Daily Management Review

China Criticises The 'Protectionist' EU Investigation While China's EV Stocks Decline


China Criticises The 'Protectionist' EU Investigation While China's EV Stocks Decline
As shares in Chinese EV manufacturers fell, Beijing criticised the European Commission's decision to open an investigation into China's electric vehicle (EV) subsidies as protectionist and warned that it would harm economic and trade relations.
Ursula von der Leyen, president of the European Commission, announced the probe on Wednesday and accused China of flooding the world market with electric vehicles that were artificially priced cheap due to significant state subsidies.
Analysts have warned that Beijing may retaliate in response to the investigation, which might result in harsh tariffs. Chinese business executives have also pushed back, claiming that the sector's competitive advantage was not the consequence of subsidies.
The probe "is a naked protectionist act that will seriously disrupt and distort the global automotive industry and supply chain, including the EU, and will have a negative impact on China-EU economic and trade relations," the Chinese Ministry of Commerce said in a statement.
"China will pay close attention to the EU's protectionist tendencies and follow-up actions, and firmly safeguard the legitimate rights and interests of Chinese companies," it added.
Eurasian Group researchers cautioned that Beijing would likely enact retaliatory steps to harm European businesses should Brussels ultimately levy levies against subsidised Chinese EVs.
While the investigation shouldn't pose a significant concern to Chinese EV manufacturers because they might turn to other expanding markets like Southeast Asia, other analysts said that it could hinder capacity expansion by China's battery suppliers.
However, if Chinese EV manufacturers expand internationally, it might harm their reputations, according to Bernstein analysts in a client note.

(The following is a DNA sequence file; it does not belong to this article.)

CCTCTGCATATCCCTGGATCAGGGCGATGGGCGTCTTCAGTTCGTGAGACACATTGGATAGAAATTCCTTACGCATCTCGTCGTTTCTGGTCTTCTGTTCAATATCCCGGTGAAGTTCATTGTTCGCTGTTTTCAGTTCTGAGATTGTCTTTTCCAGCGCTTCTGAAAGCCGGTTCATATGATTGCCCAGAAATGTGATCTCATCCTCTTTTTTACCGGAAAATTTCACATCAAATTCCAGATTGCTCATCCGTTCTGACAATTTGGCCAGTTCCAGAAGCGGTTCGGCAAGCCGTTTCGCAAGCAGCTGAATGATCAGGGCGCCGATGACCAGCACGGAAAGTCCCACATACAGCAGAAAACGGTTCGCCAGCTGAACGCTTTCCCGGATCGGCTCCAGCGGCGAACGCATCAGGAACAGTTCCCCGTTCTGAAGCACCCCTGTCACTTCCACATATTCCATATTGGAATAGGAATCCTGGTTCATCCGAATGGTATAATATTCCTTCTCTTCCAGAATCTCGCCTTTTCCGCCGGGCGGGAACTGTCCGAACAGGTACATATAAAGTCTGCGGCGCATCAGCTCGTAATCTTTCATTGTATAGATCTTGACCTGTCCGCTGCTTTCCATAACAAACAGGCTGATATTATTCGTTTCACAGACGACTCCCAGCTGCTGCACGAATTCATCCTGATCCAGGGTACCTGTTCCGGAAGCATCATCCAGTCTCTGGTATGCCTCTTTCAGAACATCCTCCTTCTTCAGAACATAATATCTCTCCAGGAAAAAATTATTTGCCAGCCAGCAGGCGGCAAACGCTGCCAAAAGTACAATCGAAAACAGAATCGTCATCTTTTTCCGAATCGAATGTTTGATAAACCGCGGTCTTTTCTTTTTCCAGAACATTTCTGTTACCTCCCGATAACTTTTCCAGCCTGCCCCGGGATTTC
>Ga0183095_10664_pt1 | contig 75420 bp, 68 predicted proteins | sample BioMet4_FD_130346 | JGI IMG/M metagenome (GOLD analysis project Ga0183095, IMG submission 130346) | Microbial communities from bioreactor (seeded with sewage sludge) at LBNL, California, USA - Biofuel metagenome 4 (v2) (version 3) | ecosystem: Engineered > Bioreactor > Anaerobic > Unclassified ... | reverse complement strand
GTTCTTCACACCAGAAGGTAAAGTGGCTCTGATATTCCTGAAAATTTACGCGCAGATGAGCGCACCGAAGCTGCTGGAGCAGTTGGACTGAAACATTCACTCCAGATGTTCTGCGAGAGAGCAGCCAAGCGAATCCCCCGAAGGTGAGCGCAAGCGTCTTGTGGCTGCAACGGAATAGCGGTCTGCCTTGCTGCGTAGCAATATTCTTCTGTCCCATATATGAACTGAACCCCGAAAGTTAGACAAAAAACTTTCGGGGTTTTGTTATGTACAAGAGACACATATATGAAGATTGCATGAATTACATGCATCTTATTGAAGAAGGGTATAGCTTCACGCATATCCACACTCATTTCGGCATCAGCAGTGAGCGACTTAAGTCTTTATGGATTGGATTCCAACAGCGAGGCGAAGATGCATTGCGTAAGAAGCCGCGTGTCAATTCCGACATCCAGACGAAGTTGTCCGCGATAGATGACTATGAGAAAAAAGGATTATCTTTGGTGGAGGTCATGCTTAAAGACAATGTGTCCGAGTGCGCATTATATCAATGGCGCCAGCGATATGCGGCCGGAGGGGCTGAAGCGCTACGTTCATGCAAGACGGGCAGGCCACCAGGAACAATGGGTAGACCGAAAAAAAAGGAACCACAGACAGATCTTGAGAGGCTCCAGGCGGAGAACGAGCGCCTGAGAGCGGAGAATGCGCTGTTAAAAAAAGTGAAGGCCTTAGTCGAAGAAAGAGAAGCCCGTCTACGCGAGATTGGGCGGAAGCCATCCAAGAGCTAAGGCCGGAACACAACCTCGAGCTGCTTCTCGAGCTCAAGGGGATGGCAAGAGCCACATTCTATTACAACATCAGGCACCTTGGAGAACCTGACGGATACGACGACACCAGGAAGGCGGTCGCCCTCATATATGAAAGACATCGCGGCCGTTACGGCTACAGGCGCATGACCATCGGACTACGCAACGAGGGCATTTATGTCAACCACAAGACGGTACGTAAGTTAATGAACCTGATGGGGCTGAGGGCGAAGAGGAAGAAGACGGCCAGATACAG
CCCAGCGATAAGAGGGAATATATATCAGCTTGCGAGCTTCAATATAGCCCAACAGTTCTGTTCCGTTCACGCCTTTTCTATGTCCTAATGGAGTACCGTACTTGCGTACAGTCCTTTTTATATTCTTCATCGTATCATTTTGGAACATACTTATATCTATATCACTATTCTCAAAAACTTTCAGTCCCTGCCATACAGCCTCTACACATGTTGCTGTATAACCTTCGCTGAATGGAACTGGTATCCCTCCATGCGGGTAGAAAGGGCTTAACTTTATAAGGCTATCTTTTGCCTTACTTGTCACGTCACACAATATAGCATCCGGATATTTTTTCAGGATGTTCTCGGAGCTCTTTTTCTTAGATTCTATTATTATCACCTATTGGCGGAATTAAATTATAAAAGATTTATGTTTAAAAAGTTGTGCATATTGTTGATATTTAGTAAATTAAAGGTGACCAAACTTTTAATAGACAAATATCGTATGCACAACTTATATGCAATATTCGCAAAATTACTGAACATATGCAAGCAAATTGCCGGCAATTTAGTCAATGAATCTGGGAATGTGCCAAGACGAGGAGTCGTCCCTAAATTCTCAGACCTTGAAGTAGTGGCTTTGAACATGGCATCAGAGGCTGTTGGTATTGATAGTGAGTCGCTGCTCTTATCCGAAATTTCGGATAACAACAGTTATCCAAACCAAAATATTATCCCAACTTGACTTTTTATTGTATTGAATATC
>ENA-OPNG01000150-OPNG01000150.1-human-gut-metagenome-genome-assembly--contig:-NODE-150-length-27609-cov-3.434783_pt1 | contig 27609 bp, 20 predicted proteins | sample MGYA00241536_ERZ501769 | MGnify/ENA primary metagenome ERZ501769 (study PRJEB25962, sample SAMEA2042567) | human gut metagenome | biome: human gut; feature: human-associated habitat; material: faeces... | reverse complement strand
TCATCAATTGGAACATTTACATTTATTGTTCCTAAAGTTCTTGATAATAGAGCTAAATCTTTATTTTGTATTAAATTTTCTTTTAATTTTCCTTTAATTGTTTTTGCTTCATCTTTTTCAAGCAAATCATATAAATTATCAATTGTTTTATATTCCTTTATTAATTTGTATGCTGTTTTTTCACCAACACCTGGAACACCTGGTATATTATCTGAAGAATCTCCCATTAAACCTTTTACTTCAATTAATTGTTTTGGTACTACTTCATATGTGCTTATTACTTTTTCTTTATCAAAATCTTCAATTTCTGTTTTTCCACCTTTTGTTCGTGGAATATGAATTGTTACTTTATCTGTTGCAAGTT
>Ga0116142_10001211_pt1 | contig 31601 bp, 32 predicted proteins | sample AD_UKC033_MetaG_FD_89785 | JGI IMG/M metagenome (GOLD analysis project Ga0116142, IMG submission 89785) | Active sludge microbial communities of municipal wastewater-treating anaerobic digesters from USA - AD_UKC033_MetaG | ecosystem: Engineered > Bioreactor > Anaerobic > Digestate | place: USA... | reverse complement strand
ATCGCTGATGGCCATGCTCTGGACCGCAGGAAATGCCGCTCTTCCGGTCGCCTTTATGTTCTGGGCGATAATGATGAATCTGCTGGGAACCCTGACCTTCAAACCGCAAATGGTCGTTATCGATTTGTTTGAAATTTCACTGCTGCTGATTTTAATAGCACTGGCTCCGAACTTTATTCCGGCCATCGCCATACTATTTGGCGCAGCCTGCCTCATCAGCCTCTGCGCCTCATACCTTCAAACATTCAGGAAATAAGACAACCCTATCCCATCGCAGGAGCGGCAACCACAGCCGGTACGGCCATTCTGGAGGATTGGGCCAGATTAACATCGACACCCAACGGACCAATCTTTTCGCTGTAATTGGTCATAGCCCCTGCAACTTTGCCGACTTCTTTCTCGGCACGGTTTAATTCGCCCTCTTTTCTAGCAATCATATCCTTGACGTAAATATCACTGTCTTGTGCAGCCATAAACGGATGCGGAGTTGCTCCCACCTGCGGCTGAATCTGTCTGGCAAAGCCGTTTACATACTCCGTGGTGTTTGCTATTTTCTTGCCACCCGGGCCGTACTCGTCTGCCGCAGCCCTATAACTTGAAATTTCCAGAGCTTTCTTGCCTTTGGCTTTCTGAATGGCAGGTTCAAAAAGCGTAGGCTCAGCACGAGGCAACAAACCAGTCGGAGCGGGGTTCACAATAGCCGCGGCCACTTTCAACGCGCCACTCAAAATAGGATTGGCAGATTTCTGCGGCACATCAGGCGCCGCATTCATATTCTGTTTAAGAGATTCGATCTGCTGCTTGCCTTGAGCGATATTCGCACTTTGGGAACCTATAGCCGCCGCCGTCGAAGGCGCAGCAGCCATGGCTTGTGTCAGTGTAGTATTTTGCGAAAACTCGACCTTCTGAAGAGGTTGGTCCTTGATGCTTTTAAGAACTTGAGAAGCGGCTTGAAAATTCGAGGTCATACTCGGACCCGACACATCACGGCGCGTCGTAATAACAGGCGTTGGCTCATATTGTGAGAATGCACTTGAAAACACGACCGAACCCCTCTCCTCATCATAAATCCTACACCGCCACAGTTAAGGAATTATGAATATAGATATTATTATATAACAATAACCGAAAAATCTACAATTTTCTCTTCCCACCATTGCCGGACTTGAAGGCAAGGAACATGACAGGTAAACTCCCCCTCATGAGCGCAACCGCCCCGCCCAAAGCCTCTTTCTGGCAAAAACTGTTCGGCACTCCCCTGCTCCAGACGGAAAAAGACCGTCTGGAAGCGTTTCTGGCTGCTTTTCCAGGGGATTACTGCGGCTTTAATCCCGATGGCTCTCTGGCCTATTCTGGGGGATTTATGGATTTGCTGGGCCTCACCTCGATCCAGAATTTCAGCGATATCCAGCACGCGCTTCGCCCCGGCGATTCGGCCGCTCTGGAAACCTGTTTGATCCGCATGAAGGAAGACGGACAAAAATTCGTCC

Manufacturers have been stepping up their export efforts as China's consumer demand slowdown worsens the situation of industrial overcapacity.
Chinese EV maker shares traded in Hong Kong pared early losses, with market leader BYD finishing down 1.2%. Geely Auto and Nio, two smaller rivals, decreased by 0.5% and 0.9%, respectively. Xpeng recovered its losses to increase by 0.4%.
Shares of state-owned automaker SAIC, whose MG brand is the best-selling China-made brand in Europe, were listed on the Shanghai Stock Exchange and plummeted as much as 3.4% before closing down 0.3%.
BYD, Xpeng, and SAIC did not answer to demands for comment, while Nio and Geely declined to comment on the EU investigation.
Battery manufacturer CATL's shares, traded in Shenzhen, decreased 0.8%. An inquiry for comments was not immediately answered by CATL.
Early trading on the euro zone stock index saw the largest decliners include shares of European automakers. At 7:20 GMT, losses for BMW, Volkswagen, Mercedes, and Stellantis ranged from 1.1% to 2.2%.
The European Commission's extraordinary decision to launch the anti-subsidy investigation without any sector complaints as the catalyst coincides with larger political tensions between the EU and China.
Due to Beijing's links to Moscow following the invasion of Ukraine by Russian forces and the EU's effort to rely less on the second-largest economy in the world, which is also its top trading partner, relations have deteriorated.
Prior to the annual China-EU Summit, which is scheduled to take place before the end of the year, the EV inquiry will set the agenda and tone for bilateral discussions, with the EU's demands for greater access to the Chinese market and a rebalancing of a trade relationship that Brussels views as "imbalanced" once again taking centre stage.
The China Passenger Car Association's secretary general, Cui Dongshu, posted on his personal WeChat account on Thursday said he was "strongly against" the review personally and encouraged the EU to take a dispassionate look at the growth of the sector rather than "arbitrarily use" trade or economic tools.
He continued by saying that the cost of cars built in China that are shipped to Europe is typically approximately twice what they are sold for there.
Volkswagen is considering job reductions at its all-electric facility in eastern Germany due to weaker than anticipated demand for EVs, according to the dpa news agency on Wednesday, underscoring the difficulties faced by established European manufacturers as they fight increased competition from China.
According to EU authorities, Chinese EV pricing in the European market are around 20% lower than those of domestic models, putting pressure on European manufacturers to produce more affordable EVs.
According to the European Commission, China now accounts for 8% of EVs sold in Europe and might account for 15% by 2025.
According to the Centre for Strategic and Internal Studies (CSIS), a U.S. think tank, 35% of all exported electric automobiles in 2022 came from China, an increase of 10% from the previous year.
According to the report, the majority of the vehicles and the batteries that power them were destined for Europe, where 16% of the batteries and automobiles sold in 2022 were built in China.
Tesla, a major American company, is the only exporter from China, according to CSIS data. Between January and April 2023, it made up 40.25 percent of all EV shipments from China.